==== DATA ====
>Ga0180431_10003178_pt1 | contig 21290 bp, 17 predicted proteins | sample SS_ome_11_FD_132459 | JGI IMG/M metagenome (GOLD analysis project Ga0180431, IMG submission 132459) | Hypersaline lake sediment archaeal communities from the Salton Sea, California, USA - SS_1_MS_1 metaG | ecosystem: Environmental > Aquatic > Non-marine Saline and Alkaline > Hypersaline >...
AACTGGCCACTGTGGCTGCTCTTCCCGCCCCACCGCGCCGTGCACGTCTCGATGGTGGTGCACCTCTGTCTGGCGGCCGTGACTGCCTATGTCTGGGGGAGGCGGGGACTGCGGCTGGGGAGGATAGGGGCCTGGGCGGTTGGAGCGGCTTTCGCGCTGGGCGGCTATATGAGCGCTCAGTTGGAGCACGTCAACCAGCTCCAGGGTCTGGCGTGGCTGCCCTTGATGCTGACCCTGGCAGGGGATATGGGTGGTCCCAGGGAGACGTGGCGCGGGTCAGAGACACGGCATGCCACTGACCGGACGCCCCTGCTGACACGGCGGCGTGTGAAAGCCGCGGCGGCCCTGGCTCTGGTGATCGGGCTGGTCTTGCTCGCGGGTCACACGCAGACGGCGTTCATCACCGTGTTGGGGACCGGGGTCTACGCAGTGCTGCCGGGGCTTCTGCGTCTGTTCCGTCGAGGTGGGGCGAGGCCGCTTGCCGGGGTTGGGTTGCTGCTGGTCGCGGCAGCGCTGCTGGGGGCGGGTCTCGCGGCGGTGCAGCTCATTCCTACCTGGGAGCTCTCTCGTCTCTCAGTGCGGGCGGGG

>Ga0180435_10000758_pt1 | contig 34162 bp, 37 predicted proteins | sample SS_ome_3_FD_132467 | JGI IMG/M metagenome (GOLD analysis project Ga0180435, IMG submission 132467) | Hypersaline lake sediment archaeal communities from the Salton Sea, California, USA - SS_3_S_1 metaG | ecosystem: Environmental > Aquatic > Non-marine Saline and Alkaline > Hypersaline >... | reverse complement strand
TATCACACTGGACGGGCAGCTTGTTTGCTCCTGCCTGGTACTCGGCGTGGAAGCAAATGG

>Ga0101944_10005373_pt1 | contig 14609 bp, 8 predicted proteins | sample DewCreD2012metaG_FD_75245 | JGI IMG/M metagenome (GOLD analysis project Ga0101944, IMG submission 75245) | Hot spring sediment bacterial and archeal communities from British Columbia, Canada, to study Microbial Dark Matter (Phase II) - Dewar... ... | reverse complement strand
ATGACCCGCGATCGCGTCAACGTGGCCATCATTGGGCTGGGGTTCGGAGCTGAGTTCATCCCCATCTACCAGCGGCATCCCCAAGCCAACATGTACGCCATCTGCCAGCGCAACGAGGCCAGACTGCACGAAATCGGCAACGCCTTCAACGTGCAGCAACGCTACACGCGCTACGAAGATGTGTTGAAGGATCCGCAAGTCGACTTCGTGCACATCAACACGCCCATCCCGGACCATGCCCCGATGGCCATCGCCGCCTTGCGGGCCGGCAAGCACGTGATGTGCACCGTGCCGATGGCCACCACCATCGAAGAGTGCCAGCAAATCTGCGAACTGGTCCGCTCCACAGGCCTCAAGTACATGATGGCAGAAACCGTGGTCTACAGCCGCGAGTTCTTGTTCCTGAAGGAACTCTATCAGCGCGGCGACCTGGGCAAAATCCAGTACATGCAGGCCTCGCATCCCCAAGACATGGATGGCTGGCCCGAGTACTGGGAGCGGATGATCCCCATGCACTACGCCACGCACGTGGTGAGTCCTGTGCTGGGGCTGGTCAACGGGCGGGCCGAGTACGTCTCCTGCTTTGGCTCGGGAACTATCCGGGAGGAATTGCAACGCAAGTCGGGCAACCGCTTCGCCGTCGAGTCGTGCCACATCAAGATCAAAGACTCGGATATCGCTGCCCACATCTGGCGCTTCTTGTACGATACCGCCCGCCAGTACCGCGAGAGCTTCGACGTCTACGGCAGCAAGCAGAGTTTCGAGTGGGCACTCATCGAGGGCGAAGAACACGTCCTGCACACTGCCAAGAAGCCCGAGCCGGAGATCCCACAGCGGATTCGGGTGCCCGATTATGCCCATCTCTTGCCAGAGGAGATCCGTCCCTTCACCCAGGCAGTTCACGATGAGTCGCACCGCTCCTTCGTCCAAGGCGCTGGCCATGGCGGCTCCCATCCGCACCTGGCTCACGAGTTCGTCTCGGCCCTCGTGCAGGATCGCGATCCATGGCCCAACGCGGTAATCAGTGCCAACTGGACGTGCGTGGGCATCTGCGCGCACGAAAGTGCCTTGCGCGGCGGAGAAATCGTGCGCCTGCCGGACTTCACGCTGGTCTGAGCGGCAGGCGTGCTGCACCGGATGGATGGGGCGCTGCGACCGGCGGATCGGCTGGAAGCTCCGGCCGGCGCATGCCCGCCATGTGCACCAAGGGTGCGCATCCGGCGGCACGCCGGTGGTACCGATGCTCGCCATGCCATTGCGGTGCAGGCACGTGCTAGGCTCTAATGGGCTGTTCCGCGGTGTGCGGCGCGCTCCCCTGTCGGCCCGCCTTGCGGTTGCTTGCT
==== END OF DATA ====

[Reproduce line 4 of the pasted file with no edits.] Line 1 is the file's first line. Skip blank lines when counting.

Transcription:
TATCACACTGGACGGGCAGCTTGTTTGCTCCTGCCTGGTACTCGGCGTGGAAGCAAATGG